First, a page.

Much of what I’ve been reading the past couple of weeks has been about how people envision retirement and whether or not their dreams of retirement have much match to the actual experience of retirement. This is a theme in my thinking that keeps drawing me back.
On the one hand I actually do believe that the vision that we hold about something supports the potential reality of that vision. Not sure if this is making sense or just sounds far too new-agey for most. I remember learning as a child (suffering through endless after-school hours of Hebrew school; a rite of passage many of us have experienced) that Theodore Herzl said “If you will it, it is no dream”. I don’t remember anything else about that class, because those words carried me into thoughts of not only having permission to dream but also having support for really believing in those dreams and acting to fulfill those dreams – willing them and not just dreaming them. Anais Nin taught another lesson: “Dreams pass into the reality of action. From the actions stems the dream again; and this interdependence produces the highest form of living.” The great words of wisdom I’ve stumbled upon in the past 59 years are legion.
- “To accomplish great things, we must not only act, but also dream; not only plan, but also believe” (Anatole France).
- “The inability to open up to hope is what blocks trust, and blocked trust is the reason for blighted dreams” (Elizabeth Gilbert)
- “Your vision will become clear only when you look into your heart. Who looks outside, dreams. Who looks inside, awakens” (Carl Jung)
- “Without leaps of imagination, or dreaming, we lose the excitement of possibilities. Dreaming, after all, is a form of planning” (Gloria Steinem)
And so I continue to dream about retirement and to plan for it not in the way all of the workshops I’ve attended suggest but in a new way; as a dreaming exercise, as discourse, as imaginative exploration, and as a steadily building sense of what a different way of living could be like. Yup, it does have a sense of re-birth; no, that’s not quite the right metaphor, maybe growth spurt works better!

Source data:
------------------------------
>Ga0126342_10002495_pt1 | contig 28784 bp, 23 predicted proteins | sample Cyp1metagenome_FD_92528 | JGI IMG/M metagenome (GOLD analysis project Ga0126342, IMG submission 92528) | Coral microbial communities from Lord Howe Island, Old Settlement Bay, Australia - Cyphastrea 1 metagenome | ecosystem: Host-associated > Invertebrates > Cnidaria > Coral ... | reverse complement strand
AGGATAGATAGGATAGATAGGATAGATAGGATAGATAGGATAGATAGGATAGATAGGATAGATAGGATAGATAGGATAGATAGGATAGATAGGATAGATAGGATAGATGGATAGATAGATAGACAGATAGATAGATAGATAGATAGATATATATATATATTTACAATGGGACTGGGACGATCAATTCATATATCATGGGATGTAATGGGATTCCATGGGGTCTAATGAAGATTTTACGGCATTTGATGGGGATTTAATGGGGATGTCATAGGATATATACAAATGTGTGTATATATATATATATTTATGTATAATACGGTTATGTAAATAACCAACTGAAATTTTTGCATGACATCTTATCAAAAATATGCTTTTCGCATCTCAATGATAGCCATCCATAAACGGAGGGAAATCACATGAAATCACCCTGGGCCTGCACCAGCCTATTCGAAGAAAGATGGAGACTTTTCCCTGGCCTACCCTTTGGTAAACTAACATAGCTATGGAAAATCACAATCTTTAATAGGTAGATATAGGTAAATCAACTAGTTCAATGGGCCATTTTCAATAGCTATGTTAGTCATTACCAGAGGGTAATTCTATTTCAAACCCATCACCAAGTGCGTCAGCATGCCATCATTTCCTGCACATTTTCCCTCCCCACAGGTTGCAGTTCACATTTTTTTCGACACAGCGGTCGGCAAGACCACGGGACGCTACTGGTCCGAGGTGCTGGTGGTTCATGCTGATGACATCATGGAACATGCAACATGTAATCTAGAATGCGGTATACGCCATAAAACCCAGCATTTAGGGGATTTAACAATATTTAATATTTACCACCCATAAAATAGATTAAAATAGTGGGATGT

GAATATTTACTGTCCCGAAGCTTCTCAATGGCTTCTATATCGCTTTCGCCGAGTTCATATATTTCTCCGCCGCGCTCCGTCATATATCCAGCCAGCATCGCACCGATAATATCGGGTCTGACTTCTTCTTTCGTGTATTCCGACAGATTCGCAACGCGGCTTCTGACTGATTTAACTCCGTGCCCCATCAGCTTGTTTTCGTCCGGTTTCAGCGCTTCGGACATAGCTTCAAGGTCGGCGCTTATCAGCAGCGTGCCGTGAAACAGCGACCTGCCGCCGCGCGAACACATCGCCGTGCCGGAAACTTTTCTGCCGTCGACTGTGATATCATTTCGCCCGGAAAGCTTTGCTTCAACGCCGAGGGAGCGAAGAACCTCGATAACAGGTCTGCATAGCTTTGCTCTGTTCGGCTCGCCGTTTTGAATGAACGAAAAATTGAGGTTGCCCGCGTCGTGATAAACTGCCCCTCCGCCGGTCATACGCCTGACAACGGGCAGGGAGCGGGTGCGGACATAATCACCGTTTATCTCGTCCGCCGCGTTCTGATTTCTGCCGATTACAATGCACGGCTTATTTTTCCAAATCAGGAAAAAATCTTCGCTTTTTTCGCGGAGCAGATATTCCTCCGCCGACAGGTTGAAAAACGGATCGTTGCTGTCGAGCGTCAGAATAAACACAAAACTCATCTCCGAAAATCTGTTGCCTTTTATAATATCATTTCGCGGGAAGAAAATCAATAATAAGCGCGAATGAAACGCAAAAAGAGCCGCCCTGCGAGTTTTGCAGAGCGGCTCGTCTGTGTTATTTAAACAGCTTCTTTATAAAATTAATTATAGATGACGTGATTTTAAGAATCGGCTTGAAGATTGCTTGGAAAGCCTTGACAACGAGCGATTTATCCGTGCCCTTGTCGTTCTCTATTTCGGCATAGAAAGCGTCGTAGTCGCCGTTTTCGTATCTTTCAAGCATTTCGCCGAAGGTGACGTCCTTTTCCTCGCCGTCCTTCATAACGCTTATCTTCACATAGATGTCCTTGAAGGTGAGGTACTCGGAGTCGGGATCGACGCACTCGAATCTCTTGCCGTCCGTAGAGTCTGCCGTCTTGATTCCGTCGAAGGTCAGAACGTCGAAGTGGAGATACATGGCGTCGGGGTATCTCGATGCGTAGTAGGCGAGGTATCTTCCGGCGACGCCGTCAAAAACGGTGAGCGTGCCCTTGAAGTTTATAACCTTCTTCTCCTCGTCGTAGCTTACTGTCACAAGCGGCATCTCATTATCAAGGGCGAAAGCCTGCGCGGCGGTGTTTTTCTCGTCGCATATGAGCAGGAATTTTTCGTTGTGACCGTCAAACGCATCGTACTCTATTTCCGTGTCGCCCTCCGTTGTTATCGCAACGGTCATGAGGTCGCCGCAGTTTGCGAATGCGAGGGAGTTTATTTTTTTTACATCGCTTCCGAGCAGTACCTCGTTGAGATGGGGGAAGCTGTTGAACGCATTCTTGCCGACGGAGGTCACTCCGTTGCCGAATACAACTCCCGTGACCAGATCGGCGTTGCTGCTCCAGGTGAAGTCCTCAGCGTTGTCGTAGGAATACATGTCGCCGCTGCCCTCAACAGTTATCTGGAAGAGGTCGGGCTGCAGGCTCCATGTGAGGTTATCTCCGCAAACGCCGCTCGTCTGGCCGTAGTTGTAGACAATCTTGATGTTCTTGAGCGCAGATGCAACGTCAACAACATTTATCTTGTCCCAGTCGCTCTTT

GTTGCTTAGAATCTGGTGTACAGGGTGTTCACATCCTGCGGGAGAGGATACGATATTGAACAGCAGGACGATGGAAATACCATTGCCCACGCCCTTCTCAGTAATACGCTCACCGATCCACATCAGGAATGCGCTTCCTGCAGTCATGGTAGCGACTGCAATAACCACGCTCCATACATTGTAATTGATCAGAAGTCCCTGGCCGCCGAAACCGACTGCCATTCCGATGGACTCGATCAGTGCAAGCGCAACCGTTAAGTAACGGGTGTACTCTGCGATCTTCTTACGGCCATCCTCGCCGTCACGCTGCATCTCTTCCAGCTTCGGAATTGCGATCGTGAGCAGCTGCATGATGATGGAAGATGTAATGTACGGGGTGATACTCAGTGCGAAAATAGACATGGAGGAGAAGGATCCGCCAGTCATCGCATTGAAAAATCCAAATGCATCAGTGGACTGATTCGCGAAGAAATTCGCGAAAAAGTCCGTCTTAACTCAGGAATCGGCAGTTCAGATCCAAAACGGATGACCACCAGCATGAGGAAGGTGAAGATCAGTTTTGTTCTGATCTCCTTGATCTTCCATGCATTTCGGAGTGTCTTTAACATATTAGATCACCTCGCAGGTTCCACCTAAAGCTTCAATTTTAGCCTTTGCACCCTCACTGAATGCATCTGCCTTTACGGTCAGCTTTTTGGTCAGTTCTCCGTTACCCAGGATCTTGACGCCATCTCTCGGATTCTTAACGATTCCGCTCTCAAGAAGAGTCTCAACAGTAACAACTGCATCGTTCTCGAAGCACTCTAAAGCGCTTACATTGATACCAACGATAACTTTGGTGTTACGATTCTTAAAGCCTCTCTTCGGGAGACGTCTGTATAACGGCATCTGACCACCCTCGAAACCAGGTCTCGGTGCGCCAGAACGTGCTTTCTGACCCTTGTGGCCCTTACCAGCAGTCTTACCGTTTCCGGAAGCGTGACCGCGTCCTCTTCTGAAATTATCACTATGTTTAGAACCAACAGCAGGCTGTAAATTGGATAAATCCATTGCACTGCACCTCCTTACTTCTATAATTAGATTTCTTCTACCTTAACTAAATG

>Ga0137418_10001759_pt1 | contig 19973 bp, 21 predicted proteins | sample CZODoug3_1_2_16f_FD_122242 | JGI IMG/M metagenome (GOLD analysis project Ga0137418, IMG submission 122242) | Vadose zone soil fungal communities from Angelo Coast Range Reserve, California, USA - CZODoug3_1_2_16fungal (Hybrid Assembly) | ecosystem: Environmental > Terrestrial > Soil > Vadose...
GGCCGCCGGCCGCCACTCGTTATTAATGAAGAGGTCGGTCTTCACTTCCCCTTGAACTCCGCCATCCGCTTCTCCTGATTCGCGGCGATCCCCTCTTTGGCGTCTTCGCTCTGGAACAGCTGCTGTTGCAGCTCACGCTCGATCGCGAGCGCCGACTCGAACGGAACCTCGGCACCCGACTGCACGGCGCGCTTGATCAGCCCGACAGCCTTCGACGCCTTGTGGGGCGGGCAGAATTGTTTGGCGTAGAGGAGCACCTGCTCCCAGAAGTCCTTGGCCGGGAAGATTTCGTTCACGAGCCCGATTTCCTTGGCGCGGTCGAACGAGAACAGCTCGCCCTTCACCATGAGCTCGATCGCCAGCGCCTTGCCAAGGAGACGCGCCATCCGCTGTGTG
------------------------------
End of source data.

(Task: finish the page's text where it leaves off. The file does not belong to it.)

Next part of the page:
To the reading I’ve been doing. “How to Retire Happy, Wild and Free” is my pending-retirees book-of-the-month club selection (if you have other books that should be added to the list, do let us know). In it, I read about studies that state that although most Canadian workers viewed retirement as a positive step, only a third looked forward to it and adjusted well. This truly blows my mind since I can hardly wait to retire (oh, oh, if my employer is reading this please know that I won’t leave the building until I’m done). In the PBS documentary “My Retirement Dreams”, Marian Marzynski makes the point that “For those who never slowed down from work, the idea of retirement can be frightening; they don’t know what to do after”. Yes, I get that. I guess that’s why I’m now thinking that having a trial-run at retirement living, as I was able to have over the summer, is a pretty good idea after all.
Going a bit beyond the borders of North America – always a good idea when trying to make sense of anything – I read that “Ramasami Natarajan, sixty-nine, of Singapore wrote: ‘I was amused that the reaction to retirement in our part of the world was the same as the reaction to death’.” Okay, that makes sense to me too if you put together my fear about what identity I will have when I retire and the connection between lack of identity, disappearance, and death on a metaphysical level at least.
I’m going to line up, dreams flourishing, behind the words of two strong and admirable women:
- I think it [retirement] beats the heck out of life after death, that’s for sure (Martina Navratilova)
- There is a whole new kind of life ahead, full of experiences just waiting to happen. Some call it retirement, I call it bliss.” (Betty Sullivan)